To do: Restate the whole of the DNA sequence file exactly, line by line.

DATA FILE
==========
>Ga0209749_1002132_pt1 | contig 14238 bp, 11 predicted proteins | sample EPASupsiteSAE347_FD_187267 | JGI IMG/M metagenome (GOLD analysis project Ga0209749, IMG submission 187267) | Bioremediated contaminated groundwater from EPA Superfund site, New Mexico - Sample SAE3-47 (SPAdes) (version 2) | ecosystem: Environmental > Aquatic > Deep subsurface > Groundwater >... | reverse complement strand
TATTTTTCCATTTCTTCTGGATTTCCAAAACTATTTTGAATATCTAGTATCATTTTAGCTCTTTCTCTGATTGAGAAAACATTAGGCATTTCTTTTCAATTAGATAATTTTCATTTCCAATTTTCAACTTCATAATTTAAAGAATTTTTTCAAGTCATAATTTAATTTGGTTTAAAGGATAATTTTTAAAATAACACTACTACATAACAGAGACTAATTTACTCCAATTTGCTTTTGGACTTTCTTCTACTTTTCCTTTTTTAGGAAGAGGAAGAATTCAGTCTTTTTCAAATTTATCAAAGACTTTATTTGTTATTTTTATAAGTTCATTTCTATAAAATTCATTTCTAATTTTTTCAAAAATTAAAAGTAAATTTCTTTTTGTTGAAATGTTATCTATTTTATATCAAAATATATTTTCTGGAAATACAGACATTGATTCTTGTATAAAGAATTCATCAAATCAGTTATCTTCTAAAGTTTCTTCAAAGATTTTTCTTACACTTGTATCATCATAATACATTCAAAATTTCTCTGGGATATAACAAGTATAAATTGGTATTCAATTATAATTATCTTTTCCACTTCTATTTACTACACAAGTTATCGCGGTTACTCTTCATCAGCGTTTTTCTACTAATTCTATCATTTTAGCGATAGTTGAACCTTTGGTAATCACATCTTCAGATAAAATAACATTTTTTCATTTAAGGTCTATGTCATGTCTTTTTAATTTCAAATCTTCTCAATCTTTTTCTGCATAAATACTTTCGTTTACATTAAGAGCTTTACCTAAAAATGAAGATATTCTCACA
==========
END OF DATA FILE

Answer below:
>Ga0209749_1002132_pt1 | contig 14238 bp, 11 predicted proteins | sample EPASupsiteSAE347_FD_187267 | JGI IMG/M metagenome (GOLD analysis project Ga0209749, IMG submission 187267) | Bioremediated contaminated groundwater from EPA Superfund site, New Mexico - Sample SAE3-47 (SPAdes) (version 2) | ecosystem: Environmental > Aquatic > Deep subsurface > Groundwater >... | reverse complement strand
TATTTTTCCATTTCTTCTGGATTTCCAAAACTATTTTGAATATCTAGTATCATTTTAGCTCTTTCTCTGATTGAGAAAACATTAGGCATTTCTTTTCAATTAGATAATTTTCATTTCCAATTTTCAACTTCATAATTTAAAGAATTTTTTCAAGTCATAATTTAATTTGGTTTAAAGGATAATTTTTAAAATAACACTACTACATAACAGAGACTAATTTACTCCAATTTGCTTTTGGACTTTCTTCTACTTTTCCTTTTTTAGGAAGAGGAAGAATTCAGTCTTTTTCAAATTTATCAAAGACTTTATTTGTTATTTTTATAAGTTCATTTCTATAAAATTCATTTCTAATTTTTTCAAAAATTAAAAGTAAATTTCTTTTTGTTGAAATGTTATCTATTTTATATCAAAATATATTTTCTGGAAATACAGACATTGATTCTTGTATAAAGAATTCATCAAATCAGTTATCTTCTAAAGTTTCTTCAAAGATTTTTCTTACACTTGTATCATCATAATACATTCAAAATTTCTCTGGGATATAACAAGTATAAATTGGTATTCAATTATAATTATCTTTTCCACTTCTATTTACTACACAAGTTATCGCGGTTACTCTTCATCAGCGTTTTTCTACTAATTCTATCATTTTAGCGATAGTTGAACCTTTGGTAATCACATCTTCAGATAAAATAACATTTTTTCATTTAAGGTCTATGTCATGTCTTTTTAATTTCAAATCTTCTCAATCTTTTTCTGCATAAATACTTTCGTTTACATTAAGAGCTTTACCTAAAAATGAAGATATTCTCACA